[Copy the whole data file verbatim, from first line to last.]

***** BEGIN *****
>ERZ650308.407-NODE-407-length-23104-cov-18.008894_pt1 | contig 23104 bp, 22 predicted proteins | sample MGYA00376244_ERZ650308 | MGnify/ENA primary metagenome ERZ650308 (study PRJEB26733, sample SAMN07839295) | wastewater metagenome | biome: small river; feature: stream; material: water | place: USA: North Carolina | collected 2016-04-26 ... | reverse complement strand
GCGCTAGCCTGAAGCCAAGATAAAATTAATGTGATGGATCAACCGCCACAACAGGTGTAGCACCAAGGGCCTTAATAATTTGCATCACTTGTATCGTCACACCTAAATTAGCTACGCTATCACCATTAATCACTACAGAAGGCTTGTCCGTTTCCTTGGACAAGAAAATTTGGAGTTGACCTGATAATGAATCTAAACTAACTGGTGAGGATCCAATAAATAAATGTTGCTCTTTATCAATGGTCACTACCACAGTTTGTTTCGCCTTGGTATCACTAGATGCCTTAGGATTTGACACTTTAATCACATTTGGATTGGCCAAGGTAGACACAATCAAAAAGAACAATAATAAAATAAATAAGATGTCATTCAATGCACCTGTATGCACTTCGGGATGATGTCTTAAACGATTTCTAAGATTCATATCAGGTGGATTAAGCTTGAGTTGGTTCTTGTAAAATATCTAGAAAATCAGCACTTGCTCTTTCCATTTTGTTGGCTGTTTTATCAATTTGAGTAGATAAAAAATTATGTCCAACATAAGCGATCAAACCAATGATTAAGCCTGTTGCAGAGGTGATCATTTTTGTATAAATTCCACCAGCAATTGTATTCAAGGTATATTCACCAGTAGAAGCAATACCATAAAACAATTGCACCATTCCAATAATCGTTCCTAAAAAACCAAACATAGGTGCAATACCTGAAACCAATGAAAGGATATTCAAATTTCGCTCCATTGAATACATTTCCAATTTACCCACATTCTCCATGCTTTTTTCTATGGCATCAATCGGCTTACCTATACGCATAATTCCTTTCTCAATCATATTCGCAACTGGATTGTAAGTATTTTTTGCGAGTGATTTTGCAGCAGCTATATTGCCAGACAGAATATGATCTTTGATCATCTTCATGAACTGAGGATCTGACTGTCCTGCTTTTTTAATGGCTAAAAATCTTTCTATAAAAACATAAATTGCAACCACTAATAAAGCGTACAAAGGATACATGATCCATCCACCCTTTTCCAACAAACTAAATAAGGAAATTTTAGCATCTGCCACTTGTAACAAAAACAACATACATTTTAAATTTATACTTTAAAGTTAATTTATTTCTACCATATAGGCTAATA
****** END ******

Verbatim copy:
>ERZ650308.407-NODE-407-length-23104-cov-18.008894_pt1 | contig 23104 bp, 22 predicted proteins | sample MGYA00376244_ERZ650308 | MGnify/ENA primary metagenome ERZ650308 (study PRJEB26733, sample SAMN07839295) | wastewater metagenome | biome: small river; feature: stream; material: water | place: USA: North Carolina | collected 2016-04-26 ... | reverse complement strand
GCGCTAGCCTGAAGCCAAGATAAAATTAATGTGATGGATCAACCGCCACAACAGGTGTAGCACCAAGGGCCTTAATAATTTGCATCACTTGTATCGTCACACCTAAATTAGCTACGCTATCACCATTAATCACTACAGAAGGCTTGTCCGTTTCCTTGGACAAGAAAATTTGGAGTTGACCTGATAATGAATCTAAACTAACTGGTGAGGATCCAATAAATAAATGTTGCTCTTTATCAATGGTCACTACCACAGTTTGTTTCGCCTTGGTATCACTAGATGCCTTAGGATTTGACACTTTAATCACATTTGGATTGGCCAAGGTAGACACAATCAAAAAGAACAATAATAAAATAAATAAGATGTCATTCAATGCACCTGTATGCACTTCGGGATGATGTCTTAAACGATTTCTAAGATTCATATCAGGTGGATTAAGCTTGAGTTGGTTCTTGTAAAATATCTAGAAAATCAGCACTTGCTCTTTCCATTTTGTTGGCTGTTTTATCAATTTGAGTAGATAAAAAATTATGTCCAACATAAGCGATCAAACCAATGATTAAGCCTGTTGCAGAGGTGATCATTTTTGTATAAATTCCACCAGCAATTGTATTCAAGGTATATTCACCAGTAGAAGCAATACCATAAAACAATTGCACCATTCCAATAATCGTTCCTAAAAAACCAAACATAGGTGCAATACCTGAAACCAATGAAAGGATATTCAAATTTCGCTCCATTGAATACATTTCCAATTTACCCACATTCTCCATGCTTTTTTCTATGGCATCAATCGGCTTACCTATACGCATAATTCCTTTCTCAATCATATTCGCAACTGGATTGTAAGTATTTTTTGCGAGTGATTTTGCAGCAGCTATATTGCCAGACAGAATATGATCTTTGATCATCTTCATGAACTGAGGATCTGACTGTCCTGCTTTTTTAATGGCTAAAAATCTTTCTATAAAAACATAAATTGCAACCACTAATAAAGCGTACAAAGGATACATGATCCATCCACCCTTTTCCAACAAACTAAATAAGGAAATTTTAGCATCTGCCACTTGTAACAAAAACAACATACATTTTAAATTTATACTTTAAAGTTAATTTATTTCTACCATATAGGCTAATA